(Reuters Health) - Adults who increase the amount of red meat they consume over the years also increase their odds of dying sooner than those who hold steady or reduce meat intake, a U.S. study suggests.
Researchers examined data on eating habits over time for more than 53,000 women and almost 28,000 men and found that when people increased their total red meat consumption by at least a half serving a day over eight years, they were 10% more likely to die over the next eight-year period than those who didn’t boost their meat intake.
Processed meat like bacon and cold cuts appeared more likely to hasten death. Boosting processed meat consumption by at least a half serving daily over eight years was tied to a 13% greater risk of death during the following eight years, compared to an increased risk of 9% with unprocessed meat.
“The take-home message from our study is that it is desirable to reduce consumption of red meat especially processed meat and choose healthier sources of protein such as fish, nuts, whole grains and legumes instead,” said Frank Hu, head of the department of nutrition at the Harvard T.H. Chan School of Public Health in Boston and senior author of the study, which was published in The BMJ.
“But it does not mean that everyone should become a vegetarian or vegan,” Hu said by email. “To live a long and healthy life, besides eating an overall healthy diet, it is also important to maintain a healthy weight, be physically active and avoid smoking.”
While eating lots of red meat is often associated with other unhealthy habits like smoking and getting too little exercise, the study accounted for these factors and still found red meat tied to a shorter lifespan, Hu noted.
The participants did not have heart disease or cancer at the beginning of the study period, and the researchers followed them through two sets of eight-year periods. The study team looked at whether changes in red meat consumption from 1986 to 1994 predicted mortality from 1994 to 2002, and whether changes from 1994 to 2002 predicted mortality from 2002 to 2010.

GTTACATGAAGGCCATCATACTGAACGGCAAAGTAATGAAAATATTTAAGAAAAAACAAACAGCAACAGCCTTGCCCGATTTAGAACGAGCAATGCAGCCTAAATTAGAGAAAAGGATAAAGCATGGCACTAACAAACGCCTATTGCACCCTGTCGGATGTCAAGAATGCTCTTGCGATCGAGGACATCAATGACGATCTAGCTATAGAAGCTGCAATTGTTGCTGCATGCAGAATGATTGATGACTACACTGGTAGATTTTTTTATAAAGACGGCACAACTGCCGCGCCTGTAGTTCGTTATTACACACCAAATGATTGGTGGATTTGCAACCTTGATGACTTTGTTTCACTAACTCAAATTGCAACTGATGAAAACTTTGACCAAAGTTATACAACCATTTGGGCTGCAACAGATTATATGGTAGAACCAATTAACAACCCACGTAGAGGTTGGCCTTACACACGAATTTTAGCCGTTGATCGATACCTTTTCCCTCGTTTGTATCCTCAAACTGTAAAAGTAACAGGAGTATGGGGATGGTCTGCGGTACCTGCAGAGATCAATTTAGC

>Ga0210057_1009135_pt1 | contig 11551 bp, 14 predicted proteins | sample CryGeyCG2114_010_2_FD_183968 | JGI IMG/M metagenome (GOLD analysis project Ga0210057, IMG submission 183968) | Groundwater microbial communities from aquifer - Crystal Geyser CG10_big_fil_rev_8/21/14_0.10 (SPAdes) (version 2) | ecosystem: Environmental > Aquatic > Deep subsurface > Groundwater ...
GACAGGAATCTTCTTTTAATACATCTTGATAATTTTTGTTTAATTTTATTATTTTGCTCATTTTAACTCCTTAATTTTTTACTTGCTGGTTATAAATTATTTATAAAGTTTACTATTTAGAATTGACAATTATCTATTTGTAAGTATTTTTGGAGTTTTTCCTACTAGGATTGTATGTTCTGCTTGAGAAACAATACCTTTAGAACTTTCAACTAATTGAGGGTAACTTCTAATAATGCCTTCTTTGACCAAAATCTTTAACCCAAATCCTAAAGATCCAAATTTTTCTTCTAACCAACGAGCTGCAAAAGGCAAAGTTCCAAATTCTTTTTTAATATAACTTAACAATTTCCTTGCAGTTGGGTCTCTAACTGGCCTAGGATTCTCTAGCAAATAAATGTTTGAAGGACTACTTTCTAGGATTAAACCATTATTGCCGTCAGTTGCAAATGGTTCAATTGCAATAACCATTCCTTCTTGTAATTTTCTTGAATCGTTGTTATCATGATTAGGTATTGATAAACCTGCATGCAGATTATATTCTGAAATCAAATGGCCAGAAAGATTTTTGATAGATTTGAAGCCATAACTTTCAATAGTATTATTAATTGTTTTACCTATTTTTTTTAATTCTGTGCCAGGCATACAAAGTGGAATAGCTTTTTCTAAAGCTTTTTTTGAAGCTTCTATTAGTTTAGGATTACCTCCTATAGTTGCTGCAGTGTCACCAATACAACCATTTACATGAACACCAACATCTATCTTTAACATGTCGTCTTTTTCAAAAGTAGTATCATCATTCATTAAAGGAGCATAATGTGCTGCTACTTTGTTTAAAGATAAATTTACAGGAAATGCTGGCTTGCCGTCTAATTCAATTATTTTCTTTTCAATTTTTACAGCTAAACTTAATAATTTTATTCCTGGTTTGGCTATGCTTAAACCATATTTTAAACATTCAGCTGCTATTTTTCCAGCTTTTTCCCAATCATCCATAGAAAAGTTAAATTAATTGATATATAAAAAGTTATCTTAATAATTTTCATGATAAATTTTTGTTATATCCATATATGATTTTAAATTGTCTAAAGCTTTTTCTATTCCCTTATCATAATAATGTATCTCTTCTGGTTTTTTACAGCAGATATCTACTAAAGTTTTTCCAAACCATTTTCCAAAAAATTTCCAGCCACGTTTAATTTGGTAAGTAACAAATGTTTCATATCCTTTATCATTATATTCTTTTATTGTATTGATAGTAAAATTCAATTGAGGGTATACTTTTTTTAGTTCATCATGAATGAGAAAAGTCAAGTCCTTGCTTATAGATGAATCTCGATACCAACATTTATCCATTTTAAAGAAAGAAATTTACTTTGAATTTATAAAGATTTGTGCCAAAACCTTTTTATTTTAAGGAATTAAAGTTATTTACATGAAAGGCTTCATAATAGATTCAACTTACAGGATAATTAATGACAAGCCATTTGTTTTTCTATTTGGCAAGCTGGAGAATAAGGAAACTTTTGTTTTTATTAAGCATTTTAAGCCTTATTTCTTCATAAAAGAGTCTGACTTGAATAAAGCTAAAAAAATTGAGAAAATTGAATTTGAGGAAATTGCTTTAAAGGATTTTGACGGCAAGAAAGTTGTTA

Researchers also found significant associations between increased red meat consumption and increased deaths due to heart, breathing and brain disorders specifically.
They did not find a benefit from merely reducing red meat intake by a half serving daily, but cutting back on red meat and replacing it with nuts, fish, skinless cuts of poultry, dairy, eggs, whole grains, or vegetables was associated with a lower risk of death during the study period.
The study wasn’t designed to prove whether or how red meat in general or processed meat in particular might directly cause an early death, which is something that is still unknown.
“This is the trillion-dollar question,” said Dr. Dariush Mozaffarian of the Friedman School of Nutrition Science & Policy at Tufts University in Boston.
“For decades we’ve assumed it’s the saturated fat and cholesterol, leading to ubiquitous dietary guidelines to consume ‘lean’ and low-fat meats,” Mozaffarian, who wasn’t involved in the study, said by email.
“But, the wide range of types of death linked to meats in this study - most of which are not influenced by saturated fat - indicates that, if these associations represent cause-and-effect, it’s unlikely to be the fat content,” Mozaffarian added. “This is incredibly important: we should be determining the precise harmful compounds, and reducing these, rather than pushing people toward low-fat meats some of which, like deli meats, are highly processed.”
In the meantime, people may benefit from small efforts to cut back on how much meat they eat, said John Potter of the Center for Public Health Research at Massey University in Wellington, New Zealand.
“As a society, we are now eating 10 to 20 times more meat than was true through most of human history,” Potter, who wasn’t involved in the study, said by email.
“We should reduce our overall consumption to 5 to 10 kilograms (11 to 22 pounds) per year,” Potter advised. “Switching to a vegetarian diet brings added benefits but beginning with at least one meatless day a week moves us in the right direction.”
SOURCE: bit.ly/2MYfAhr The BMJ, online June 12, 2019.
Our Standards: The Thomson Reuters Trust Principles.